The class has a method for switching the active routing strategy, so its clients, such as the buttons in the user interface, can replace the currently selected routing behavior with another one.


Pros and Cons

Strategy Design Patterns Example 

One of the best example of strategy pattern is Collections.sort() method that takes Comparator parameter. Based on the different implementations of Comparator interfaces, the Objects are getting sorted in different ways.

For our example, we will try to implement a simple Shopping Cart where we have two payment strategies – using Credit Card or using PayPal.

First of all we will create the interface for our strategy pattern example, in our case to pay the amount passed as argument.

public interface PaymentStrategy { public void pay(int amount); }

Now we will have to create concrete implementation of algorithms for payment using credit/debit card or through paypal.
public class CreditCardStrategy implements PaymentStrategy { private String name; private String cardNumber; private String cvv; private String dateOfExpiry; public CreditCardStrategy(String nm, String ccNum, String cvv, String expiryDate){ this.name=nm; this.cardNumber=ccNum; this.cvv=cvv; this.dateOfExpiry=expiryDate; } @Override public void pay(int amount) { System.out.println(amount +" paid with credit/debit card"); } }

public class PaypalStrategy implements PaymentStrategy { private String emailId; private String password; public PaypalStrategy(String email, String pwd){ this.emailId=email; this.password=pwd; } @Override public void pay(int amount) { System.out.println(amount + " paid using Paypal."); } }

Now our strategy pattern example algorithms are ready. We can implement Shopping Cart and payment method will require input as Payment strategy

public class Item { private String upcCode; private int price; public Item(String upc, int cost){ this.upcCode=upc; this.price=cost; } public String getUpcCode() { return upcCode; } public int getPrice() { return price; } }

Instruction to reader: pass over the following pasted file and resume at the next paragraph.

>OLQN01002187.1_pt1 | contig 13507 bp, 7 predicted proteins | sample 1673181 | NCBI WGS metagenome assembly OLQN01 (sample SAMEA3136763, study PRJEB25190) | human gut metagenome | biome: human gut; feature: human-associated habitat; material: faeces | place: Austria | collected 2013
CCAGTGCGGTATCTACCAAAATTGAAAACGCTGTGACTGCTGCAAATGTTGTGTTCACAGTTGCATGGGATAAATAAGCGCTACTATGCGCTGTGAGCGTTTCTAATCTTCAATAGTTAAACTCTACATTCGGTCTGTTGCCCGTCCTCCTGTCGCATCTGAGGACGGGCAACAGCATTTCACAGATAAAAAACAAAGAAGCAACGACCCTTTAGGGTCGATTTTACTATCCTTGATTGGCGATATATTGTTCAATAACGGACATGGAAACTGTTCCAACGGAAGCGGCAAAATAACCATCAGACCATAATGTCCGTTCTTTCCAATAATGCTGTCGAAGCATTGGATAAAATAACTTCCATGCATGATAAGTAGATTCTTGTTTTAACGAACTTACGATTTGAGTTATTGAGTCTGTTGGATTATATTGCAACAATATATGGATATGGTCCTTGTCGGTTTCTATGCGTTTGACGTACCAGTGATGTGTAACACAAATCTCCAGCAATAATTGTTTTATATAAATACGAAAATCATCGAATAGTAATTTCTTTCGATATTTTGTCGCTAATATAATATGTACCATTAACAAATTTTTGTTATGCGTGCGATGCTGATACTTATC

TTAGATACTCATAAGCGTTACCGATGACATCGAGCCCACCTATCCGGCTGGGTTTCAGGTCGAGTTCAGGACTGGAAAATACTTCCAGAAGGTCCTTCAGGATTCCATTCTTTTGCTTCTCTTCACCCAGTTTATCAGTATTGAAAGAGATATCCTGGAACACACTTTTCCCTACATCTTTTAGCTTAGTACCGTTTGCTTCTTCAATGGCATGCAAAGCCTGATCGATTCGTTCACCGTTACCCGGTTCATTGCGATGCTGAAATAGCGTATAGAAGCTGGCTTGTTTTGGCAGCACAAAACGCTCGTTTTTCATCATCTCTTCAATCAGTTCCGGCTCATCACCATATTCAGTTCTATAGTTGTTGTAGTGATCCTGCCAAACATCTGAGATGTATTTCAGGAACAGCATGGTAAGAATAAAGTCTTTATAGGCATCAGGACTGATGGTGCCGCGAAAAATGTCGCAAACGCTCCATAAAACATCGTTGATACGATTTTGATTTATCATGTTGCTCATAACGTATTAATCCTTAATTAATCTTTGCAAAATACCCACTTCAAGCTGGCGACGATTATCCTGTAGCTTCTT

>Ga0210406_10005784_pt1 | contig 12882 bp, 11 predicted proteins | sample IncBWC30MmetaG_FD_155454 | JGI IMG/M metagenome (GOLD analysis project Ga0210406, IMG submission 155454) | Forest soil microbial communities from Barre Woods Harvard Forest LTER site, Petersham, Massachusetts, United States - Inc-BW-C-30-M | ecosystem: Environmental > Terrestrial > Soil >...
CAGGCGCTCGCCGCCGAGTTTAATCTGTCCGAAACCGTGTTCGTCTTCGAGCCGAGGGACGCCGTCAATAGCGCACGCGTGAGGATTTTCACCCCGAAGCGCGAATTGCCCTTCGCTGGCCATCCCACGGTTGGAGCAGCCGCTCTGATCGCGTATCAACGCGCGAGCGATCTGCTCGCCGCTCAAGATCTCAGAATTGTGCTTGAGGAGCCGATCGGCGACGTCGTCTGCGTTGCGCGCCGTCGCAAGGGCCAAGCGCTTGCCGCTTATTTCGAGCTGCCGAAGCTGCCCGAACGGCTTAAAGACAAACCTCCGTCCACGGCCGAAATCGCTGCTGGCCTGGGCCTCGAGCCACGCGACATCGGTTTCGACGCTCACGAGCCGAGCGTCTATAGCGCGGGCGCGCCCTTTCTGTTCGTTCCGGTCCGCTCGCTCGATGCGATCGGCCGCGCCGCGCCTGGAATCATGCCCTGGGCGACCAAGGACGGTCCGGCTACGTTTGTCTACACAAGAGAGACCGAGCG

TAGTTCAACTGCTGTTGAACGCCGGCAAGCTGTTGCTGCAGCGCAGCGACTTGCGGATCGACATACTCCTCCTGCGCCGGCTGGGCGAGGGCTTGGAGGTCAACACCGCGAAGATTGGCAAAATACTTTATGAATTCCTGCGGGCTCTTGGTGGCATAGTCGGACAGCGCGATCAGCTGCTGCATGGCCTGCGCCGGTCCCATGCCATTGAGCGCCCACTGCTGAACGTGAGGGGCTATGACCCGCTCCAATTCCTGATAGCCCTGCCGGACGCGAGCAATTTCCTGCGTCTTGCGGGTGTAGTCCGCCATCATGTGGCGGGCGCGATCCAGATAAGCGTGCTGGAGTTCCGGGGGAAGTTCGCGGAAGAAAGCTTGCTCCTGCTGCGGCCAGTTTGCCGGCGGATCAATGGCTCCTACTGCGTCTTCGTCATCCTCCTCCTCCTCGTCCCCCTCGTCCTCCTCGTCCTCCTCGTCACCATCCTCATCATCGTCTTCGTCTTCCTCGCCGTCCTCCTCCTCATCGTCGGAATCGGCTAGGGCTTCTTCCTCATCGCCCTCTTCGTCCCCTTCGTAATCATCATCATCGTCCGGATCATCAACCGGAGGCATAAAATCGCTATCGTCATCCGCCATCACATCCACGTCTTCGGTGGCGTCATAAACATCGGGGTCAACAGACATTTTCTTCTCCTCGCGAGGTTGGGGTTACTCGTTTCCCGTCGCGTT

import java.text.DecimalFormat; import java.util.ArrayList; import java.util.List; public class ShoppingCart { //List of items List<Item> items; public ShoppingCart(){ this.items=new ArrayList<Item>(); } public void addItem(Item item){ this.items.add(item); } public void removeItem(Item item){ this.items.remove(item); } public int calculateTotal(){ int sum = 0; for(Item item : items){ sum += item.getPrice(); } return sum; } public void pay(PaymentStrategy paymentMethod){ int amount = calculateTotal(); paymentMethod.pay(amount); } }

Notice that payment method of shopping cart requires payment algorithm as argument and doesn’t store it anywhere as instance variable.

Let’s test our strategy pattern example setup with a simple program.

public class ShoppingCartTest { public static void main(String[] args) { ShoppingCart cart = new ShoppingCart(); Item item1 = new Item("1234",10); Item item2 = new Item("5678",40); cart.addItem(item1); cart.addItem(item2); //pay by paypal cart.pay(new PaypalStrategy("myemail@example.com", "mypwd")); //pay by credit card cart.pay(new CreditCardStrategy("Pankaj Kumar", "1234567890123456", "786", "12/15")); } }
Output of above program is:
50 paid using Paypal. 50 paid with credit/debit card